The Work Matters

A Guide for New Faculty Teaching at City Tech

Organizing Knowledge

How students organize knowledge influences how they learn and apply what they know (Ambrose et al., 2010)

There are several strategies instructors can use to reveal and enhance knowledge organization in the course and discipline. Making connections from one topic to the next, and one concept to the next supports the construction of mental models.

Tip: Demonstrate the organizational structure of the course*

Strategy: Provide students with the organizational structure of the course.

Objective: By explicitly discussing the order of presentation of topics and concepts, the instructor shares the connections and accumulation of knowledge.

Process: Review the syllabus as a “road map”

  • Highlight the organization of the concepts
    • In the readings
    • In the topics
  • Discuss how the assignments serve as scaffolding for cumulative learning

Option: Connect this exercise with further discussion of the syllabus [see Strategy #24]

* Based on strategies suggested by Ambrose et al., 2010

Tip: Analyze tasks to identify the most appropriate knowledge organization*

Strategy: Explicitly share the organization of each lecture, lab, or discussion.

Objective: Students will develop formal working use of models of discipline-specific knowledge organization

Time: From 3-5 minutes, depending on the complexity of concept and amount of vocabulary

Materials: Assignments
Outline form for students to fill in

Process: For each 1) lecture, 2) discussion in class, and

3) each assignment – whether to be done at home, in class, or in lab

  • Instructor shares the organization of the task
  • May share an outline form initially, which students fill in
    • Students will then need to rewrite the words of the template in their own words
  • As students become skilled, the knowledge organization should be part of a discussion of the topic

Technique benefits:

  • Because the instructor shares the “form” of the organization of the topic students can make an outline and fill in knowledge
  • Students develop “templates” or models of how the instructor presents knowledge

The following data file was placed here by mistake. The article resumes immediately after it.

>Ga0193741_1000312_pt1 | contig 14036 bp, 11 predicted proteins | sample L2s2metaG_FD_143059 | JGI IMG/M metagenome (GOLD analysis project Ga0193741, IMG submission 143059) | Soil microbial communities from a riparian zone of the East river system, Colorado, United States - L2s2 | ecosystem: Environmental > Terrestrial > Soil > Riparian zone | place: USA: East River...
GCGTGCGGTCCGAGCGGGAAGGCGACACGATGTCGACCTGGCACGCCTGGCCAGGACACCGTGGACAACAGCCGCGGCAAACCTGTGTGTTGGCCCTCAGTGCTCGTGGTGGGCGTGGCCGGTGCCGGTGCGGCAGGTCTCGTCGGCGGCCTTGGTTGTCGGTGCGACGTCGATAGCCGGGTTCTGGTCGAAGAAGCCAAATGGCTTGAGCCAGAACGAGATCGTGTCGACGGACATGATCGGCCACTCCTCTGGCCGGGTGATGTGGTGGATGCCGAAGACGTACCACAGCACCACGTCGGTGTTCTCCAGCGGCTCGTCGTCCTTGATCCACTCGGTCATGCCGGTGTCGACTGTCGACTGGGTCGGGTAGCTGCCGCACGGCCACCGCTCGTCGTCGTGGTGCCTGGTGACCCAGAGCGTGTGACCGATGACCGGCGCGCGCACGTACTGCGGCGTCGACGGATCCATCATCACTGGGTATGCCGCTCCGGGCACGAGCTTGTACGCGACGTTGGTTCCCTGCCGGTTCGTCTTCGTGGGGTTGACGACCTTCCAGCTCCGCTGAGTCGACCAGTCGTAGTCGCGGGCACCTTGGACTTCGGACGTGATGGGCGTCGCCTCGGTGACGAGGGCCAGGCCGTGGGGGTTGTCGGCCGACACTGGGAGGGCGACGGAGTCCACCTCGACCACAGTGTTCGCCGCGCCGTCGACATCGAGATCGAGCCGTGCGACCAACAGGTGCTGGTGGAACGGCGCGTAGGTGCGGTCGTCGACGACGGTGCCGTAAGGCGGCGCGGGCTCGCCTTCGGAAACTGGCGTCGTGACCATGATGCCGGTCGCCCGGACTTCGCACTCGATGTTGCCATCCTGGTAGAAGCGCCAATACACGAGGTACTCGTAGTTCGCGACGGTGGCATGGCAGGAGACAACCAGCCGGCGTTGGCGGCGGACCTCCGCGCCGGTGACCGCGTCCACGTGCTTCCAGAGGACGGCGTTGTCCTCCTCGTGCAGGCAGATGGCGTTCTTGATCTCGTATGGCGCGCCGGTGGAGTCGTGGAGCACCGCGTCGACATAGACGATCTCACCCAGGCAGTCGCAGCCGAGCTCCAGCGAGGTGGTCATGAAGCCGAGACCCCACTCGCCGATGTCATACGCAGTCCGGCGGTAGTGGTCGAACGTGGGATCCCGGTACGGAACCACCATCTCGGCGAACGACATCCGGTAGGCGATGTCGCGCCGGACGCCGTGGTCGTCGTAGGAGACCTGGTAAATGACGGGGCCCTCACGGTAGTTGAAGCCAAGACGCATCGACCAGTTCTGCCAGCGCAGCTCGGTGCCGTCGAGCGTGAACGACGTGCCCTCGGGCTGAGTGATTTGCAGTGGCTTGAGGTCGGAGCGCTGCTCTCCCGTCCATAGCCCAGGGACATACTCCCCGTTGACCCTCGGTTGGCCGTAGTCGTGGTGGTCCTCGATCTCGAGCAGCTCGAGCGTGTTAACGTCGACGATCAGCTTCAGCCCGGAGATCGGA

* Based on strategies suggested by Ambrose et al., 2010

Tip: Develop multiple organizing structures*

Strategy: Students work with various organizing techniques

Objective: Students will develop fluid access to various organizing structures

Techniques: The instructor can:

  • Explicitly make connections among concepts
  • Explicitly highlight deep features
  • Use contrasting and boundary cases to highlight organizing features
  • Use concept maps to demonstrate the connections among topics
    • Create your own concept map to analyze your own knowledge organization
    • Ask students in groups of four or more to draw a concept map to expose their knowledge organizations

Evaluation:

  • Use a categorization task to expose students’ knowledge organizations
  • Monitor students’ work for problems in their knowledge organization

*Based on strategies suggested by Ambrose et al., 2010

Dreyfuss, A.E., Jordan, J., Rajaram, K., Caka, M. (2014). (2nd Ed.). The work matters:
A guide for new faculty teaching at City Tech. New York City College of Technology, CUNY.
Online at http://facultycommons.citytech.cuny.edu/teachingguide.

Faculty Commons

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The Work Matters: A guide for new faculty teaching at City Tech. New York City College of Technology, CUNY by A.E. Dreyfuss is licensed under a Creative Commons Attribution 4.0 International License.